Taking the Kids to Stonehenge? A Teenager’s Perspective

History of Stonehenge

Nearly one million people visit Stonehenge every year.

I don’t really understand why so many people want to see a pile of old rocks when there are many more interesting things to see that don’t require a four hour drive round trip to visit, but obviously, a million people think it’s important enough to make the journey.


Nobody really knows when Stonehenge was built, but scientists guess it was somewhere between 3000 BC and 2000 BC. It took around thirty or so years to build because the stones weighed, at most, fifty tons each and were very hard to move. Scientist also believe that Stonehenge was a temple thousands of years ago and still is one today for a group called the Druids. The modern day Druids are currently upset with the government for roping off the stones, believing they should have free access to worship at them. Stonehenge was roped off in 1977 because tourists were damaging them by breaking off pieces of rock for souvenirs or touching the stones, which causes them to erode.


When Stonehenge was built about five thousand years ago, it consisted of sixty stones all standing up in a circle. Now, only three “trilithons,” two standing rocks with a third resting on top, still stand today. A pile of fallen stones sits in the middle of what used to be a circle of stones.

Visiting Stonehenge with Kids

Today, lots of tourist make the early trip to see this “stunning” piece of history. I was not too thrilled to have to wake up so early for our daytrip to Bath and Stonehenge, but knew I would appreciate it later.


We walked around the roped path with the stones maybe fifty feet away. It was a Thursday, yet hundreds of people had made the trip to the middle of nowhere to see the stones. It was hard to take a good picture because the rocks were so far away that you ended up only getting a picture of the person in it and no background at all. It didn’t help that every time you had a clear shot, a tourist would come up and block your view.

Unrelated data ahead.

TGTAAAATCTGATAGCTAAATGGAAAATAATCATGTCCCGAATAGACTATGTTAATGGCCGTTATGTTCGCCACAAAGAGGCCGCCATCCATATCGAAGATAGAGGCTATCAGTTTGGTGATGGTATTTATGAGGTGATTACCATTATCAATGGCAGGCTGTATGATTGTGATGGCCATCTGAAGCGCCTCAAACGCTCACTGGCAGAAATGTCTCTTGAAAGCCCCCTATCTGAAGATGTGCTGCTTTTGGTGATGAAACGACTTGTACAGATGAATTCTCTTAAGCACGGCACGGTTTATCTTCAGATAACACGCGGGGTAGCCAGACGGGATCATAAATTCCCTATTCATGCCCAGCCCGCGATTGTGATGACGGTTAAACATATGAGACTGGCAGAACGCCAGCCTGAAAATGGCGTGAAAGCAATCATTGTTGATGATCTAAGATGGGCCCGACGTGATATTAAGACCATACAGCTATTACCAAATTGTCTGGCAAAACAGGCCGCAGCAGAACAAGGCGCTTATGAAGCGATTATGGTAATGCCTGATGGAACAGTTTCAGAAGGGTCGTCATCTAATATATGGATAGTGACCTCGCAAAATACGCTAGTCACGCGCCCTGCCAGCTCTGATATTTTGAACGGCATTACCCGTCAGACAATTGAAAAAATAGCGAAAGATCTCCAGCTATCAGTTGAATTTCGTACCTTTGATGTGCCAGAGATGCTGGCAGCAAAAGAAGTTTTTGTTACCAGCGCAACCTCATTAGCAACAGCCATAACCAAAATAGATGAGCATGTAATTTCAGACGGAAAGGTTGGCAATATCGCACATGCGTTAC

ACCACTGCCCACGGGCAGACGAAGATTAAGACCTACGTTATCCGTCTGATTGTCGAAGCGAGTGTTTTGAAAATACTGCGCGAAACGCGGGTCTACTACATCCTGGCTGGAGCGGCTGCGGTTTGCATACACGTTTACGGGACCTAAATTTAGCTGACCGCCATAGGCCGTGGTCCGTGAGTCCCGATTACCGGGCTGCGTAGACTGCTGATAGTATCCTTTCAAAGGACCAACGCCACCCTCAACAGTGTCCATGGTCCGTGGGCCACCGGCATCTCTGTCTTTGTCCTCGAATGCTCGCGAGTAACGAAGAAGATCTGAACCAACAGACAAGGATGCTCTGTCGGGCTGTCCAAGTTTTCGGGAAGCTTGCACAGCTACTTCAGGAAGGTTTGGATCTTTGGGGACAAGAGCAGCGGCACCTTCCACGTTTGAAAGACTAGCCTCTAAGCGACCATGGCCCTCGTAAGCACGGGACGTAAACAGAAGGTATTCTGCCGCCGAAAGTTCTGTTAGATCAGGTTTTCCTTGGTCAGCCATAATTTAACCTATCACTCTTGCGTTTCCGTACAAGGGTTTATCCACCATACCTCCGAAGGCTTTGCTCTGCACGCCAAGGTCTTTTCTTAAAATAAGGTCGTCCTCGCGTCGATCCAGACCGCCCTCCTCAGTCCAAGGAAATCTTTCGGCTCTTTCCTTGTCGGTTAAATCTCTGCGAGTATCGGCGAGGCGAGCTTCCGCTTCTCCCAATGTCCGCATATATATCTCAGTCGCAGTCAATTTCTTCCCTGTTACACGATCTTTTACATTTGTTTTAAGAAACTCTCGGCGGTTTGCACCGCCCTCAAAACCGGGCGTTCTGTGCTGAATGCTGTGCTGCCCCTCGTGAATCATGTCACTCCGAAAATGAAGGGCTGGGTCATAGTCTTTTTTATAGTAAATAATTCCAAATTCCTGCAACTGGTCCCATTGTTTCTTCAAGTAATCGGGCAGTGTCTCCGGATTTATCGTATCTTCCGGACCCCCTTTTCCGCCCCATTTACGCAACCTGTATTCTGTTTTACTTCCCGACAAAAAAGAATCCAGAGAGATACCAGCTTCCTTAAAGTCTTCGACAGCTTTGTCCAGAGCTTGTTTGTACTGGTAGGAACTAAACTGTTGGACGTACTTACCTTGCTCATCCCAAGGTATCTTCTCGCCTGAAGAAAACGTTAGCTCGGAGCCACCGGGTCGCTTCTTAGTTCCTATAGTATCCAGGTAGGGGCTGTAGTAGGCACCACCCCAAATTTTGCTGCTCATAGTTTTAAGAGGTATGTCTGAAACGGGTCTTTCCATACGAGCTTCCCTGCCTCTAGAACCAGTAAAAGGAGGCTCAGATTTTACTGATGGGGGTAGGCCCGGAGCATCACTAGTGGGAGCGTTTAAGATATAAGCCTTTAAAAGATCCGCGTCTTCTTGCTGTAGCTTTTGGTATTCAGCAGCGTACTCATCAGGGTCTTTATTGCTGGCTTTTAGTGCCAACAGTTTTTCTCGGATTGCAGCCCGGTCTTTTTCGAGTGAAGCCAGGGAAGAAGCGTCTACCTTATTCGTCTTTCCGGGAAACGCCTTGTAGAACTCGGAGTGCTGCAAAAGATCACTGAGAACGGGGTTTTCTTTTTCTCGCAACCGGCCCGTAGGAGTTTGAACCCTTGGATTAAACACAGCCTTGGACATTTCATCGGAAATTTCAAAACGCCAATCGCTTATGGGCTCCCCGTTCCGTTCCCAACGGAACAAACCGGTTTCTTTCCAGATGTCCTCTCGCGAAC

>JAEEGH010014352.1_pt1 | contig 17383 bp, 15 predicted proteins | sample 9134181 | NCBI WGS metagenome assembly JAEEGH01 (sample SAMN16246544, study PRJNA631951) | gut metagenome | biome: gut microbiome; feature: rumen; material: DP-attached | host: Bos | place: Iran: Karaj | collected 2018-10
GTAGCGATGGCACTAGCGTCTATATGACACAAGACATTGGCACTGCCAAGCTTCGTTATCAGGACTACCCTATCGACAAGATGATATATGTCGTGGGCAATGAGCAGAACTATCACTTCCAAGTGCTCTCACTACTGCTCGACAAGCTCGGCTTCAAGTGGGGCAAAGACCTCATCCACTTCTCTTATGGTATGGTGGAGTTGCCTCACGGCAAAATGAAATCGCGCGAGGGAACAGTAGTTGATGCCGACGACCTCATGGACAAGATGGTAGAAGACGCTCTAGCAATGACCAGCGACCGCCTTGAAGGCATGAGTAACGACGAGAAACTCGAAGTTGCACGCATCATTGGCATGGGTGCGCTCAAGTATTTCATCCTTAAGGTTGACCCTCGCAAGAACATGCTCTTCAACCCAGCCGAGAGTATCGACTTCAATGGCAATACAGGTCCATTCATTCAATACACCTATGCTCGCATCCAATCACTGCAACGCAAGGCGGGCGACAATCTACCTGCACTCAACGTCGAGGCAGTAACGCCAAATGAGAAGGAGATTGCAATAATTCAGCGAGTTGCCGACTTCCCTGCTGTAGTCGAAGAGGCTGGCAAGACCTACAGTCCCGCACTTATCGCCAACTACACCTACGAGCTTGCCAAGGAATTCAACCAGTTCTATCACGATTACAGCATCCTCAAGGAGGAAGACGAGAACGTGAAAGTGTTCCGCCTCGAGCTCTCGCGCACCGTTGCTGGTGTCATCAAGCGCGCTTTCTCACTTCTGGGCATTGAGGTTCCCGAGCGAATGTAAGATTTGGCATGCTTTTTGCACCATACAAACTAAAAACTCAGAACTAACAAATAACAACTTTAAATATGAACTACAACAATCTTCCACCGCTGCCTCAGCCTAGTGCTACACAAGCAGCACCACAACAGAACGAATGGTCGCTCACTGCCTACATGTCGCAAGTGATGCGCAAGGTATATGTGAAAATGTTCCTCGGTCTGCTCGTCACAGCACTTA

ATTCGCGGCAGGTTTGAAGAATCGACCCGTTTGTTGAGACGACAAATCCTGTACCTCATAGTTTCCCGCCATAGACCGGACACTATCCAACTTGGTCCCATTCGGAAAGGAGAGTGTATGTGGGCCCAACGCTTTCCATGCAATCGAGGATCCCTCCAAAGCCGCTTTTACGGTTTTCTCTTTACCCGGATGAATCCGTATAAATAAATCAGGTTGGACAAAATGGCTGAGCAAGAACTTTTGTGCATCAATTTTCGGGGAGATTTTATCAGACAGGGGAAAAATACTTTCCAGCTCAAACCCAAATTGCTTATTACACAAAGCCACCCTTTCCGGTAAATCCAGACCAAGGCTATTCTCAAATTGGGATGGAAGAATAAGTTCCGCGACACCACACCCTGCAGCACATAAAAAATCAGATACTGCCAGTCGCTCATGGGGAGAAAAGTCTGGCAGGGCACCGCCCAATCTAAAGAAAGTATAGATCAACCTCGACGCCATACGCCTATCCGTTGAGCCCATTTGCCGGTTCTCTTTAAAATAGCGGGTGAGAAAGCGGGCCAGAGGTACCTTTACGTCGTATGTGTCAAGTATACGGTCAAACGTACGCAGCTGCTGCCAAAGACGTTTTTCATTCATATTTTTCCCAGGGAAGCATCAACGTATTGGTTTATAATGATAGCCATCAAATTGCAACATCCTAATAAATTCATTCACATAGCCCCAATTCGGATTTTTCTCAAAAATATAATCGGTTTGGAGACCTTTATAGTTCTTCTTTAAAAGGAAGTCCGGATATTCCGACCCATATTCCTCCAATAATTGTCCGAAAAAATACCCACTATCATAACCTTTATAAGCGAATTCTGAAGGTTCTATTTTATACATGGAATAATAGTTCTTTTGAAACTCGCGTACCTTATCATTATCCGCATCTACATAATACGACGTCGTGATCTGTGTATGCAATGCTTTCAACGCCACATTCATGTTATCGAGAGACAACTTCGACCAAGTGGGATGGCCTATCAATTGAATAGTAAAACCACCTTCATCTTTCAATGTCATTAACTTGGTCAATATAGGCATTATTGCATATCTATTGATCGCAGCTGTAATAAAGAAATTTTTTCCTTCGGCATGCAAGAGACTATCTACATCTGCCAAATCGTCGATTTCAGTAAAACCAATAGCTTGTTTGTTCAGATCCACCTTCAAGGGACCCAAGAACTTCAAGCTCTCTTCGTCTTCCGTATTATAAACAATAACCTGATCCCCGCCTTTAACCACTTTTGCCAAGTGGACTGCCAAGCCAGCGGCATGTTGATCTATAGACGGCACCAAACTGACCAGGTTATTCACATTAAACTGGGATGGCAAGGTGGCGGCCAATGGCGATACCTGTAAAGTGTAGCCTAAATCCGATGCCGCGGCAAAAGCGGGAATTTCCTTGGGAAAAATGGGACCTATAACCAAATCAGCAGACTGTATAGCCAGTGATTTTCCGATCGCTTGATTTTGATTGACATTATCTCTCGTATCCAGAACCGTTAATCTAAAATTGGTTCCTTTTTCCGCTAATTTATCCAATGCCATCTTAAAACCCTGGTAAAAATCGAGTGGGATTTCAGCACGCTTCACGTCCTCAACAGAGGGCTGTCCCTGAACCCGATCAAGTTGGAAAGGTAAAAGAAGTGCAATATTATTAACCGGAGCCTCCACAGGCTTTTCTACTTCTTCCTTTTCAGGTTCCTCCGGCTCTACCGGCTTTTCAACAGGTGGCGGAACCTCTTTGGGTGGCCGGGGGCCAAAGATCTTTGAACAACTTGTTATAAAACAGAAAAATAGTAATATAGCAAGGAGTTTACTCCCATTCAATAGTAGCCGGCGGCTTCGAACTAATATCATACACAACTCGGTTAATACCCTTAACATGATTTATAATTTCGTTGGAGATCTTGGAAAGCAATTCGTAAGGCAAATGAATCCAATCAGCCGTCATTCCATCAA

Walking the path was very boring. We were given audio guides to play as we made it to landmarks around the circle, but the voice teaching sounded like a ghost, so I ended up letting it play without listening as I walked around.


In the end, I thought Stonehenge was a site people make too much of a deal about, when there wasn’t much to do or see. You can get the same effect from looking at a picture of Stonehenge on Google, that you can get from making the long drive. In my opinion it is highly overrated.

Maybe you’re the kind of person who likes looking at rocks from a distance, but if you’re not, save your money because it sure is expensive to see this boring landmark. Instead, take your kids to HintHunt, the Tower of London, or Gladiator School in Rome. They were much more fun!


8 thoughts

  1. I would really want to thank you for this hood feedback. I am going to the UK this summer to spend my vacation there and I was thinking of putting Stonehenge in my list. But then I thought it would be a waste of time, considering that they are just a pile of rocks n are quite far from London; where I’ll be staying. Now that I have read your article and also other people’s views of this place; I might think otherwise. Thanks

  2. Hi, I’m your second cousin (Annie) that you haven’t met before. Its really cool that you guys are taking a world trip. Your blog is awsome.

  3. Delaney –
    Great commentary ! you have a future as a writer if you want.

    I toured Stonehenge during Spring Break of 1967, shortly after it was built as a party venue for my class graduation. It was a great party, and we tore the place up, as you can see. Looks like all they’ve done to it since then is to pick up all of the empty beer bottles. I guess you had to be there to appreciate it !
    Great Uncle Bill Brownfield

  4. Delaney, you are a hoot. I love your honesty. It is funny how the build-up can make something look so trivial. I had the same experience at Mt. Rushmore. I am really enjoying your family’s blog. I can’t wait to see what is next (not to mention yours and Riley’s perspectives).

    1. Hi Mr. Munger, Thanks for reading my posts. I’m glad you’re getting a kick out of them. I love hearing from everyone. Please tell Kaitlyn hello for me!


      Sent from my iPad


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